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Op-Ed: Cognitive flexibility — A new jingle for neuroscience, or what?

Leave it alone. Study, sure, and help people with problems, but don’t turn it into a day job.

Neuroscience -Tomography. — © AFP
Neuroscience -Tomography. — © AFP

Cognitive flexibility has become a buzzphrase. It doesn’t deserve that status yet. It essentially means cognitive adaptability. The flexibility bit is about the process of adapting old thinking or rigid thinking to new situations and information.

Or to put it another way – Meh. So what? People have to adapt every second.

OK, people also vary greatly about how they manage new information and situations. Some are faster on the uptake. Some are reluctant or skeptical and don’t “embrace” (another rather unsanitary-sounding buzz phrase) anything without more data.

That’s hardly new. I often find that neuroscience sets the “normal” bar way too low and accepts it too readily. Why wouldn’t here-and-now level cognition respond to new information or to old information and behavior that doesn’t work?

The functional value of information is the bigger issue, not a sort of LEGO set of miscellaneous bricks. Then there’s the direct value of the information to subjects. It’s well known that people instantly discard information they don’t need or consider irrelevant. 95% of advertising may as well not exist, simply because it’s useless.

Inevitably, people prioritize useful information. That’s cognition on the job, sorting and indexing relevance.  If cognitive flexibility were a primary driver, nobody would care about politicians’ usually incoherent and out-of-date babblings.

These people repeat themselves endlessly. They are the epitome of rigid thinking. They actually say very little. Yet, try to escape from a single word of politics for a second. It’s not easy.

To put it slightly differently – A point is made and hammered home. The actual behavior is very rigid. Any new points, if introduced, are rare enough to be considered news, ironically enough. How would you relate cognitive flexibility to politics?

Then there are the faithful old standbys of autism, ADHD, anorexia, and similar behaviorally linked conditions for cognition studies. In these cases, inflexibility of behavior is a real problem. A lot of behavior is habituated and probably acquired by experience.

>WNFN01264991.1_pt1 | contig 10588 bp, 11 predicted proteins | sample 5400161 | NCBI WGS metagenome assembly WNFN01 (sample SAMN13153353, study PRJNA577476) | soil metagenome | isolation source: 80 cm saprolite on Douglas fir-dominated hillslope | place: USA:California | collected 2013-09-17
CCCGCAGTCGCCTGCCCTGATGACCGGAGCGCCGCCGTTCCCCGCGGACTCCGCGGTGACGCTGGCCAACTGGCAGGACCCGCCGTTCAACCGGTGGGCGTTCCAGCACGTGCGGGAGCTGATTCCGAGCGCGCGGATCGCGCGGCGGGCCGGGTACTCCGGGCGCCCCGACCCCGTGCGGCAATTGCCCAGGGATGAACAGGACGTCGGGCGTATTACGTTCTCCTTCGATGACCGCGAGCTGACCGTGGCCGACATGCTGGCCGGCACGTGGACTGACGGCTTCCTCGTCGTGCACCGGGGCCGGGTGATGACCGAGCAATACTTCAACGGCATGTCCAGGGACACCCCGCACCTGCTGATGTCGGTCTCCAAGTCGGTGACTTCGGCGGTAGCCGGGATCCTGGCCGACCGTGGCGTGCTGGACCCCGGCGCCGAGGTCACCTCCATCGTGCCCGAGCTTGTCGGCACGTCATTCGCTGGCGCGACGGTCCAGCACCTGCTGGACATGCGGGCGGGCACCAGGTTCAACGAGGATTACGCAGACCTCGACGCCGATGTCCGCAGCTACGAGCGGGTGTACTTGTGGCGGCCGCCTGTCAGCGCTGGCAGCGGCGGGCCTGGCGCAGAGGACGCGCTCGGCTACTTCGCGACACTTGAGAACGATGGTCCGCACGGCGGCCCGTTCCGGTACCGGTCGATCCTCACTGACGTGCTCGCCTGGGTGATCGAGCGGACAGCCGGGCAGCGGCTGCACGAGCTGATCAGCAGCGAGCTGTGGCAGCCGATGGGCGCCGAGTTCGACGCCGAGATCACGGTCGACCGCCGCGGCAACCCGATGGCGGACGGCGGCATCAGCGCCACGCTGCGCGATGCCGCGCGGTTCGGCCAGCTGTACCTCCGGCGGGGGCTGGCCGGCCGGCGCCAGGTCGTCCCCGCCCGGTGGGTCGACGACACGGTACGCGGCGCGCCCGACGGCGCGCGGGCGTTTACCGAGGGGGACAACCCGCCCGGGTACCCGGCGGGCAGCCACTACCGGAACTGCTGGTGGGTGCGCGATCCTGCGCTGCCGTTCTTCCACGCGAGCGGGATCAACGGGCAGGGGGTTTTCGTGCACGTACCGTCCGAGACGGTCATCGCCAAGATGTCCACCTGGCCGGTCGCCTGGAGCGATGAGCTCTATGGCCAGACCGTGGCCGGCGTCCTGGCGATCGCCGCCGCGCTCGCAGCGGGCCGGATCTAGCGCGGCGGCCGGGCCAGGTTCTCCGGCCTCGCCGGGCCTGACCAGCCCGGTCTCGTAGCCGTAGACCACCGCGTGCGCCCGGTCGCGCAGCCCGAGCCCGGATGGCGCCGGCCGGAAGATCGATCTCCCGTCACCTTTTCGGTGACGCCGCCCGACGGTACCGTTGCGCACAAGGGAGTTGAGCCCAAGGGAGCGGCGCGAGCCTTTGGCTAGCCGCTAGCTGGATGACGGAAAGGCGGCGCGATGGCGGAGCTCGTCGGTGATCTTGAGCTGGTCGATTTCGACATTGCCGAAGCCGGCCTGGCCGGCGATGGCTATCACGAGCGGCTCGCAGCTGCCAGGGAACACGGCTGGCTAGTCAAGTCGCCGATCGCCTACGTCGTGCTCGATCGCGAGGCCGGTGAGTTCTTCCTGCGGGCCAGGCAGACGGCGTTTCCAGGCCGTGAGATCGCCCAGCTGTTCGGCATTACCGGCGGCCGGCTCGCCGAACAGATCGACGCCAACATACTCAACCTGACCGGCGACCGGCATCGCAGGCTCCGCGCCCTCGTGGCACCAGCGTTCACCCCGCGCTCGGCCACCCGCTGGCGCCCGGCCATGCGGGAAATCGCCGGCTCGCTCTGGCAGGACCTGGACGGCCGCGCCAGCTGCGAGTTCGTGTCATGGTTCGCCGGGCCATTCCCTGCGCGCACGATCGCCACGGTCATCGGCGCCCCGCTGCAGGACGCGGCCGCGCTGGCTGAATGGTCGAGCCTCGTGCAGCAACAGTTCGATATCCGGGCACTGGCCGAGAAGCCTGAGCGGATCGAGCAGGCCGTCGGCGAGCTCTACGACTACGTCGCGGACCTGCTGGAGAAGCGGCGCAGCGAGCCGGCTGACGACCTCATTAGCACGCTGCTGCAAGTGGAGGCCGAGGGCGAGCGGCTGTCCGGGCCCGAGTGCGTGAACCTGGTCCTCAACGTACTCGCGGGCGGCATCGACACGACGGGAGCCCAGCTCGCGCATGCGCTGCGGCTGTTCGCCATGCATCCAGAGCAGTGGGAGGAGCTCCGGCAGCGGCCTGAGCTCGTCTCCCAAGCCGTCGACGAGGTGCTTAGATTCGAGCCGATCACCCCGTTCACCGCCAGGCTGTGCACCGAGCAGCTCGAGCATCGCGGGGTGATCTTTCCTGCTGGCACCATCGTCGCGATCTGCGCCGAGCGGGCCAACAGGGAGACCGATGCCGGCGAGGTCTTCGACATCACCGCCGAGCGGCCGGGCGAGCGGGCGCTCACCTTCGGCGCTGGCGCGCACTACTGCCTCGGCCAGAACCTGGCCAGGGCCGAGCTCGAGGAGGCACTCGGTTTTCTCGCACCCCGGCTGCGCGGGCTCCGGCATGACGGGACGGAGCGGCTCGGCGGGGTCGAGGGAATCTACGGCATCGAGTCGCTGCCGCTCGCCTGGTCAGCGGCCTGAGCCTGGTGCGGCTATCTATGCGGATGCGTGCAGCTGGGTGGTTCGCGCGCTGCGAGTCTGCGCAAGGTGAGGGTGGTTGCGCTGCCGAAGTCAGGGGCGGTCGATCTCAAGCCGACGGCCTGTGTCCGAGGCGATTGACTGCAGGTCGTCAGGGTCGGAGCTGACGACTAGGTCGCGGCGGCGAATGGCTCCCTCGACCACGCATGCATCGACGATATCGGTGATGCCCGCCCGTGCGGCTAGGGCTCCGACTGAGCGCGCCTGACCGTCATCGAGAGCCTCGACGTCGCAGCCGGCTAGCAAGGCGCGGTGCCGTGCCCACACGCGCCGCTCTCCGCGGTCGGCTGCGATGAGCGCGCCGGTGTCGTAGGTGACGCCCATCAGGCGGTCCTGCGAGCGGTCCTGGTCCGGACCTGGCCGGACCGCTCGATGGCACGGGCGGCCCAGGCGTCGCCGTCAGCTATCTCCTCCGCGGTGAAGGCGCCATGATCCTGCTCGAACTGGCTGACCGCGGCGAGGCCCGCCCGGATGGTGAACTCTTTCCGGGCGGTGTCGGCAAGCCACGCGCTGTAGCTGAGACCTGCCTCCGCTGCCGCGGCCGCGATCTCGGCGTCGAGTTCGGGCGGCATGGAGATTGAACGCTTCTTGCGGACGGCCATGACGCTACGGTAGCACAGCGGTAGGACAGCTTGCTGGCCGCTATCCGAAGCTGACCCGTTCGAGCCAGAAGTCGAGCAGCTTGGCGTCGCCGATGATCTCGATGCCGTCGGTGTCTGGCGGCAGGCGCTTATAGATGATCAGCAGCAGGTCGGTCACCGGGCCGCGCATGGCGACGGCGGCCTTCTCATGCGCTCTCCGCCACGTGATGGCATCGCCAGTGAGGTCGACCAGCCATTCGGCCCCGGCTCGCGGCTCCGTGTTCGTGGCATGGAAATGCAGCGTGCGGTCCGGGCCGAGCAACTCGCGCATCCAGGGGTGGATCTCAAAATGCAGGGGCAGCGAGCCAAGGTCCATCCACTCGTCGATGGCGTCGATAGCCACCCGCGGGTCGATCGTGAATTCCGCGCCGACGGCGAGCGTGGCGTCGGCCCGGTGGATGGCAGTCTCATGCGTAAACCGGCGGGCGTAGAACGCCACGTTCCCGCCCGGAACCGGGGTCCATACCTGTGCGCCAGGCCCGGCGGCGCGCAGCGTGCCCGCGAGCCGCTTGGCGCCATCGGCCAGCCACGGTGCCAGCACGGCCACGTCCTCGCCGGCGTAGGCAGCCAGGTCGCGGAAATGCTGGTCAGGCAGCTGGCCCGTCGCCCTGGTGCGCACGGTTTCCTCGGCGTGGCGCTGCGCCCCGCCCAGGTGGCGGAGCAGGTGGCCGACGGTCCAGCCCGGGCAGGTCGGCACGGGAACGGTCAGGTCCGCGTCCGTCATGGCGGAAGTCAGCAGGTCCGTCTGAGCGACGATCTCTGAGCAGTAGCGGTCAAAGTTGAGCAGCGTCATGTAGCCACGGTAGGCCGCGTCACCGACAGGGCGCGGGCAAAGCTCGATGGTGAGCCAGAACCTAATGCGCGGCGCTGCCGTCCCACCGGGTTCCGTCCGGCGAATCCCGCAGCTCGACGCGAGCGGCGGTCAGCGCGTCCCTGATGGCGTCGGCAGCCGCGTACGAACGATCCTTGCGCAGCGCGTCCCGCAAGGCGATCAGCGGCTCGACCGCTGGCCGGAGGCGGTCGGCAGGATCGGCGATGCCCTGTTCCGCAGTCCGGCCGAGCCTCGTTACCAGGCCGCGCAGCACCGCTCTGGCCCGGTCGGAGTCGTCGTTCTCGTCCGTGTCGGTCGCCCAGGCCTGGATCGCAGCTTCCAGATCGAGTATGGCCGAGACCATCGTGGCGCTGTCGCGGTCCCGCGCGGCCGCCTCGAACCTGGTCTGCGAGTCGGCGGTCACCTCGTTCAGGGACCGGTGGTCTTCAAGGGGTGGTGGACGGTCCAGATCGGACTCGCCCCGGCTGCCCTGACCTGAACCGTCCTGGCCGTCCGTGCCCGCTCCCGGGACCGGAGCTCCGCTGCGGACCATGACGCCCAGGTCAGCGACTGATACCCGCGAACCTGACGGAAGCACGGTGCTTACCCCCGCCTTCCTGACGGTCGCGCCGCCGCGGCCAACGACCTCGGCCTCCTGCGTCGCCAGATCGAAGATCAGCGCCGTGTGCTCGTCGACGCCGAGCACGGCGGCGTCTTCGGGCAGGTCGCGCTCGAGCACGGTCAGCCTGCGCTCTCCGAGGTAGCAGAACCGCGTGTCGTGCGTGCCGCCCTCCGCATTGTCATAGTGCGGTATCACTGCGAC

Since autism became “a thing”, it’s been publicized to the level of a vast subject for scrutiny and very few if any practical outcomes worth mentioning. You have to question the logic of this almost evangelical hysteria.

You particularly have to question it when “normal” means barely able to comprehend anything much about grade school level cognition. If you want to split hairs, they’re arguably worse than supposedly “autistic” people in terms of baseline communication. They don’t get any of it.

The constant credence given to such vast amounts of absurd disinformation seems to indicate that basic cognition in huge numbers of supposedly normal people isn’t that great. How flexible and adaptable are you expecting people to become?

If you’re talking about perspective, you’re on very safe ground. Very rarely if ever will you see any alternate perspectives. “This is good, this is bad”, and that’s it. The cognitive flexibility idea does or does not allow for independent evaluation, yes, or no?

In a hyper-polarized environment, how useful or likely is cognitive flexibility?

(OK, that was a very much too easy shot. The point is that flexibility may not even be possible in some scenarios, particularly business and social scenarios.)

Cognitive flexibility is now being highly valued as an entrepreneurial skill set, and an asset in creativity. My comment would be “Try avoiding it”.  

If you do any sort of creative work, you’ll know that you’re inundated with new perspectives on your own work all the time. How do beagles fly Sopwith Camels? Why do mice captain steamboats and why does Scooby Doo outlive most other media products?

Cognition can write its own scripts. Sometimes it has to do so.

Now tell me this, neuroscience – Why do you think cognition is purpose-built to be flexible anyway?

A schematic:

Input – Whatever, in any volume and of any quality.

Process – Try to make sense of it.

Subroutine – Remove the garbage from the input.

Result – Something that makes sense and is actually useful.

Output – Functional response(s).

I don’t buy making a necessary process into a unicorn. You can probably train people to be far more receptive to flexible use of information. God knows, they get little enough practice.

…But this is a critical natural process. Leave it alone. Study, sure, and help people with problems, but don’t turn it into a day job. There are too many tangents. Cognition makes its own rules.  


The opinions expressed in this Op-Ed are those of the author. They do not purport to reflect the opinions or views of the Digital Journal or its members.

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Editor-at-Large based in Sydney, Australia.

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